|Final ruler||Ali II Karamanli|
The Karamanli, Caramanli, Qaramanli, or al-Qaramanli dynasty was an early modern dynasty, independent or quasi-independent, which ruled from 1711 to 1835 in Ottoman Tripolitania. The territory comprised Tripoli and its surroundings in present-day Libya. At its peak, the Karamanli dynasty's influence reached Cyrenaica and Fezzan, covering most of Libya. The founder of the dynasty was Pasha Ahmed Karamanli, a descendant of the Karamanids. The most well-known Karamanli ruler was Yusuf ibn Ali Karamanli Pasha who reigned from 1795 to 1832, who fought a war with the United States in (1801-1805). Ali II Karamanli marked the end of the dynasty.
In the early eighteenth century, the Ottoman Empire was losing its grip on its North African holdings, including Tripolitania. A period of civil war ensued, with no ruler able to hold office for more than a year. Ahmed Karamanli, a Janissary and popular cavalry officer, murdered the Ottoman governor of Tripolitania and seized the throne in the 1711 Karamanli coup. After persuading the Ottomans to recognize him as governor, Ahmed established himself as pasha and made his post hereditary. Though Tripolitania continued to pay nominal tribute to the Ottoman padishah, it otherwise acted as an independent kingdom.
An intelligent and able man, Ahmed greatly expanded his city's economy, particularly through the employment of corsairs on crucial Mediterranean shipping routes; nations that wished to protect their ships from the corsairs were forced to pay tribute to the pasha. On land, Ahmed expanded Tripolitania 's control as far as Fezzan and Cyrenaica before his 1745 death.
Ahmad's successors proved to be less capable than himself, preventing the state from ever achieving the brief golden ages of its Barbary neighbors, such as Algiers or Tunis. However, the region's delicate balance of power allowed the Karamanli to survive several dynastic crises without invasion.
In 1793, Turkish officer Ali Benghul deposed Hamet Karamanli and briefly restored Tripolitania to Ottoman rule. However, Hamet's brother Yusuf (r. 1795-1832) returned to Tripolitania and with the aid of the bey of Tunis, reestablished Tripolitania's independence.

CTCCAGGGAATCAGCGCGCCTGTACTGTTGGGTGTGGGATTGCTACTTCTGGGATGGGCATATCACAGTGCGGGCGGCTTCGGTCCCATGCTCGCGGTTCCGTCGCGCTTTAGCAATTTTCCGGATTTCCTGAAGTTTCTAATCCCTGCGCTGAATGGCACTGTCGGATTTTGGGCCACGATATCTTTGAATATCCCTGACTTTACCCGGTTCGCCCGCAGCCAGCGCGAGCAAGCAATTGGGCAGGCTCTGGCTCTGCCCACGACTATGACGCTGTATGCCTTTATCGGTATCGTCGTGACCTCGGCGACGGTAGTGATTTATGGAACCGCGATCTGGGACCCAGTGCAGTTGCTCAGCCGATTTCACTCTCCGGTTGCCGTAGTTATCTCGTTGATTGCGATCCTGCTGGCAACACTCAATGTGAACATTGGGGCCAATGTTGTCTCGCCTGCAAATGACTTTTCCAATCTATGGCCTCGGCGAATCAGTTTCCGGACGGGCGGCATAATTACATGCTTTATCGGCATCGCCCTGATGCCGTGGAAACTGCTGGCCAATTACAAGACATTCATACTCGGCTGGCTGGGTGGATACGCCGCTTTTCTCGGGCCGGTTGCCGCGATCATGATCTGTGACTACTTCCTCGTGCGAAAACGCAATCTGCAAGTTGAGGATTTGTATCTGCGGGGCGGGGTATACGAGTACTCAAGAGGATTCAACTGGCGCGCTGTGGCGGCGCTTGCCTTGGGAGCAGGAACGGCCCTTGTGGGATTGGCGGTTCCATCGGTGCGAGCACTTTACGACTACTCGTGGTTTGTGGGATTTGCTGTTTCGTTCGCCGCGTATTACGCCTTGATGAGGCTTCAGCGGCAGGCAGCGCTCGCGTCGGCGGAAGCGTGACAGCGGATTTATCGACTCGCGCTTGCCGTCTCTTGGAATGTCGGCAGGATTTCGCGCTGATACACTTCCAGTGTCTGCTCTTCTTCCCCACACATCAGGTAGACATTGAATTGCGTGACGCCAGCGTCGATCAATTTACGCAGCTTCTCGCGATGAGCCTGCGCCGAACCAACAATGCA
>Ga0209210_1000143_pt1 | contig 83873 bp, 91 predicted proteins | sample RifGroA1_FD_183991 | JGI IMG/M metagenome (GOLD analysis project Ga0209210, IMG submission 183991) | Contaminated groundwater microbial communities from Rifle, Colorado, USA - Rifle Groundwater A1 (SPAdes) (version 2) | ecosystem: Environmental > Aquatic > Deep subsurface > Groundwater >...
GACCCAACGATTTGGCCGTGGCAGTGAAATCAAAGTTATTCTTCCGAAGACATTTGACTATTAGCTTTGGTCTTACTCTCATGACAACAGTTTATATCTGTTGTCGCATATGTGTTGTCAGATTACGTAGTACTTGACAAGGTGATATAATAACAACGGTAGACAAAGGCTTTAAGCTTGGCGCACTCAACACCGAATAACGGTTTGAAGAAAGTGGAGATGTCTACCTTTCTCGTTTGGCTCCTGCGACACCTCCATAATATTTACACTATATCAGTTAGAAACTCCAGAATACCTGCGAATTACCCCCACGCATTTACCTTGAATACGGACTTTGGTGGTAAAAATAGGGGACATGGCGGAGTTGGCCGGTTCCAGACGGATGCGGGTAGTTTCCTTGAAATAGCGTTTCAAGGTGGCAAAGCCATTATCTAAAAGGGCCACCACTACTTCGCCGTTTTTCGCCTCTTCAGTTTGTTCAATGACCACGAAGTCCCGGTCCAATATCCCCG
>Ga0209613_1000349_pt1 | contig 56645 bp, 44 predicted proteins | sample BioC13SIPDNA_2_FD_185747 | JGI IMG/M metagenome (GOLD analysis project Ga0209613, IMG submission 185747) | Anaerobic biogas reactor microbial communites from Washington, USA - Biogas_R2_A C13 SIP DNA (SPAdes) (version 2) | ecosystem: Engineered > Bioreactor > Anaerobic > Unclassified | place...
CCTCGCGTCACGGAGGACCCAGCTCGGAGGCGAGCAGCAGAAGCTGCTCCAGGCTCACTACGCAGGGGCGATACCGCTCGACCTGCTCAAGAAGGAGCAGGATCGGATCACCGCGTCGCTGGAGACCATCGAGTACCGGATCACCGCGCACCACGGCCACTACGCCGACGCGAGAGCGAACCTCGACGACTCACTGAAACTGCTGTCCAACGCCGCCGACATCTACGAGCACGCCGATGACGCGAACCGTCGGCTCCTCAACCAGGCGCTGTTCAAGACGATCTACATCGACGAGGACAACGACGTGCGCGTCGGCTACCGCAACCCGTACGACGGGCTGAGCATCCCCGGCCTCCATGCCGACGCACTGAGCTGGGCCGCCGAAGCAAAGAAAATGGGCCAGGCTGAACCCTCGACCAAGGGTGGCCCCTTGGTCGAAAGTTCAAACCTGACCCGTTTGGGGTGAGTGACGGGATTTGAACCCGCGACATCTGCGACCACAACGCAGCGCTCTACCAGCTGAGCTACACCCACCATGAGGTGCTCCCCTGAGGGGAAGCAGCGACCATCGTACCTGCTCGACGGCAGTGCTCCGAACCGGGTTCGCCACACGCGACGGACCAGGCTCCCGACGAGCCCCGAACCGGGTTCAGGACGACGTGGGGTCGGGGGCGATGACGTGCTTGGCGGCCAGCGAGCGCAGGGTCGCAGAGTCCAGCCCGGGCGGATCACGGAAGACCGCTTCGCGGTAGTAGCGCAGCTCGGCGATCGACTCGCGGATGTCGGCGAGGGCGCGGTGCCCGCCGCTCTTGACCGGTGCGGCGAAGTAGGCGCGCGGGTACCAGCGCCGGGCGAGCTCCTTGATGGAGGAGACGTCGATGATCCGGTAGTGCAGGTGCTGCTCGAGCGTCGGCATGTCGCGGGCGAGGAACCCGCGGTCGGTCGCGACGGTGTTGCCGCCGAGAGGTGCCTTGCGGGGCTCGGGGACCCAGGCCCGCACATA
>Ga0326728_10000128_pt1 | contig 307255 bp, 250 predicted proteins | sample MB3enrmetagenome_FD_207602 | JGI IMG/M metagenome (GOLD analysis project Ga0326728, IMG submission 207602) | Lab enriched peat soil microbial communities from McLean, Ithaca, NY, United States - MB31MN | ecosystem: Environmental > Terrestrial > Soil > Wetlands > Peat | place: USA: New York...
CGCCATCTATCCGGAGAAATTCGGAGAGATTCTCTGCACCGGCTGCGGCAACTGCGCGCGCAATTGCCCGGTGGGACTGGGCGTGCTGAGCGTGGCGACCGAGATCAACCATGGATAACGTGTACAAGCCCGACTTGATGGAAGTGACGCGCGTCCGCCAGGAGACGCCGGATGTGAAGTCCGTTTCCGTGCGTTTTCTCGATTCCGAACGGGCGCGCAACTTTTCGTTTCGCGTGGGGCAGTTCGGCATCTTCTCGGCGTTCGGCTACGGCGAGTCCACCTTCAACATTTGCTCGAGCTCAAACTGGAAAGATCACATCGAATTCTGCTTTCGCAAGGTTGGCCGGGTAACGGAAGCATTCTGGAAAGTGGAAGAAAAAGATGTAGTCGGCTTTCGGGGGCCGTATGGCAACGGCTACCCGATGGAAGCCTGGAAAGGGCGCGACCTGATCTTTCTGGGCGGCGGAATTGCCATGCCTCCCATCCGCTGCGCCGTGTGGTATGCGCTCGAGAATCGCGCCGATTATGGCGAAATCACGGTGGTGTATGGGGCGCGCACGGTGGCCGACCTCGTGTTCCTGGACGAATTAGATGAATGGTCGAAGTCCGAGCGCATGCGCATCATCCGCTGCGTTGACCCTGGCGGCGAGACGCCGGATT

In 1801, Yusuf demanded a tribute of $225,000 from United States President Thomas Jefferson. Jefferson, confident in the ability of the new United States Navy to protect American shipping, refused the Pasha's demands, leading the Pasha to unofficially declare war, in May 1801, by chopping down the flagpole before the American consulate. Jefferson responded by ordering the US Navy into the Mediterranean, successfully blockading Tripolitania's harbors in 1803. After some initial military successes, most notably the capture of the USS Philadelphia, the pasha soon found himself threatened with invasion by American ground forces following the Battle of Derna and the reinstatement of his deposed brother, Hamet Karamanli, recruited by the American army officer William Eaton. He signed a treaty ending the war on June 10, 1805.
By 1819, the various treaties of the Napoleonic Wars had forced the Barbary states to give up piracy almost entirely, and Tripolitania's economy began to crumble.  Yusuf attempted to compensate for lost revenue by encouraging the trans-Saharan slave trade, but with abolitionist sentiment on the rise in Europe and to a lesser degree the United States, this failed to salvage Tripolitania's economy. As Yusuf weakened, factions sprung up around his three sons; though Yusuf abdicated in 1832 in favor of his son Ali II, civil war soon resulted. Ottoman Sultan Mahmud II sent in troops ostensibly to restore order, but instead deposed and exiled Ali II, marking the end of both the Karamanli dynasty and an independent Tripolitania.  A descendant family with the same name still exists in modern Tripoli-Libya.